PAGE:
(Un)welcome Conduct and the Sexually Hostile Environment
Henry Lawrence Chambers
affiliation not provided to SSRN
Alabama Law Review, Vol. 53, p. 733, 2002
Courts, including the Supreme Court, have consistently noted that sexual harassment must be unwelcome to be actionable. The unwelcomeness requirement can be justified as serving two functions: guaranteeing that sexual harassment harm has occurred and providing notice to the putative harasser that continuing the harassing conduct may cause harm. When sexual harassment was thought to consist largely or nearly exclusively of face-to-face, conduct related to sexual activity, e.g., sexual advances, requests for sexual favors and other conduct of a sexual nature, the unwelcomeness requirement may have been thought defensible, if not reasonable. However, as courts expand the conduct that can support a sexual harassment claim to include all styles of sex-based harassment, including conduct that need not necessarily be directed at the plaintiff, the lack of unwelcomeness does not guarantee a lack of harm. Other changes in sexual harassment law eliminate the need for unwelcomeness' notice-serving function. Because the theoretical justifications for unwelcomeness have eroded and the unwelcomeness requirement may lead to results inconsistent with Title VII's broad prohibition on discrimination, the time has come (again) to jettison the requirement, though welcomeness may remain an evidentiary issue related to how severely a plaintiff's terms or conditions of employment were affected and how much damage a plaintiff suffered.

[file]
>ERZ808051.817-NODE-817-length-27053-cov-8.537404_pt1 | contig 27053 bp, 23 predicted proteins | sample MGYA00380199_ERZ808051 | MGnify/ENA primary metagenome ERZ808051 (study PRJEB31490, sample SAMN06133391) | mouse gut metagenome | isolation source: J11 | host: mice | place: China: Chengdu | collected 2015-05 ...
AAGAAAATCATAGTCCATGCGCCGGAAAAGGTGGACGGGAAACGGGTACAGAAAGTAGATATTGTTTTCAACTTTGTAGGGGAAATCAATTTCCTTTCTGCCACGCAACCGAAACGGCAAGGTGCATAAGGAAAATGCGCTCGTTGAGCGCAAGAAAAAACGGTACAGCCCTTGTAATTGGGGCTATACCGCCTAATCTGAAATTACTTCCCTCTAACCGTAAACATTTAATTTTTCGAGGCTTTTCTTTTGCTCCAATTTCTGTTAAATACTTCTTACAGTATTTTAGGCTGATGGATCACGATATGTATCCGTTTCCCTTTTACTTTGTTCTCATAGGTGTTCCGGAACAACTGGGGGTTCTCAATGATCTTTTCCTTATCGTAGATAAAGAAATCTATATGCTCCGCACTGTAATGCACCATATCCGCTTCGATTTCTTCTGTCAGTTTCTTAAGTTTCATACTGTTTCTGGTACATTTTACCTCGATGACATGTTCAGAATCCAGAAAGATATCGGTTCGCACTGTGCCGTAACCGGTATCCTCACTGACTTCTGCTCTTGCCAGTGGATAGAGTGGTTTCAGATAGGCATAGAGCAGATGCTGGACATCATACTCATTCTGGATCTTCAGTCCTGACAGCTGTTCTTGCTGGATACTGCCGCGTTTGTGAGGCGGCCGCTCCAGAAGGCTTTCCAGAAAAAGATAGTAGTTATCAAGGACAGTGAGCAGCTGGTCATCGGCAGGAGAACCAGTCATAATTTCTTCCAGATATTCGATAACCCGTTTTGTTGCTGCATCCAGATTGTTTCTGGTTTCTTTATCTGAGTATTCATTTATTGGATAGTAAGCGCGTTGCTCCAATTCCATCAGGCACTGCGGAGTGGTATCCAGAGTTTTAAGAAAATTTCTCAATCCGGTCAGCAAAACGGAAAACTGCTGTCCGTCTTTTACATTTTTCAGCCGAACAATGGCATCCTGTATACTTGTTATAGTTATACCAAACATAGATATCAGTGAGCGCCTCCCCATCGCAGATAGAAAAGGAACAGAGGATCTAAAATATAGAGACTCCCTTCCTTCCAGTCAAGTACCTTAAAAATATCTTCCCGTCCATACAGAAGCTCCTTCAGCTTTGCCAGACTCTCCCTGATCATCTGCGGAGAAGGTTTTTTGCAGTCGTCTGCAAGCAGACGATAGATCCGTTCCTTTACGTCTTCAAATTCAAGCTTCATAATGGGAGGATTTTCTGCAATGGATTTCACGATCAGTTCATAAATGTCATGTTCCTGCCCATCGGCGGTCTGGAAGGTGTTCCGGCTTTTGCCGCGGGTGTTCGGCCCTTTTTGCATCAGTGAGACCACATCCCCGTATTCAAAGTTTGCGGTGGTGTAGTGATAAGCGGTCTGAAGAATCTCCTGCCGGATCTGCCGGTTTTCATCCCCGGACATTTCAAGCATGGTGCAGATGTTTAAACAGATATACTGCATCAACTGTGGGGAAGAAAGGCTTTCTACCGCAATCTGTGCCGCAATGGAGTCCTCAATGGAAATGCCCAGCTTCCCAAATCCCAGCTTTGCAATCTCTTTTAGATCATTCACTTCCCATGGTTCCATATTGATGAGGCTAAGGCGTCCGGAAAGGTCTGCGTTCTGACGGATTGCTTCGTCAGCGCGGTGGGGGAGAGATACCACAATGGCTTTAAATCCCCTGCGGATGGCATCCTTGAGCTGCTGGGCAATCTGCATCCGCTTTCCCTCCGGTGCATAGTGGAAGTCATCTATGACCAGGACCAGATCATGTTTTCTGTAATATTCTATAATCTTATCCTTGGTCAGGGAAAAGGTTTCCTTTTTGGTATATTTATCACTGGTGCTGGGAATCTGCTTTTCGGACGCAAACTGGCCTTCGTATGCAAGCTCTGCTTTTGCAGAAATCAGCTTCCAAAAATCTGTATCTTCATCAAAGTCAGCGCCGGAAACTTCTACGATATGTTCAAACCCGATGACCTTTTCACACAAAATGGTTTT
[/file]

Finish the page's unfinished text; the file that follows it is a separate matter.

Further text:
Accepted Paper Series
Date posted: October 30, 2002
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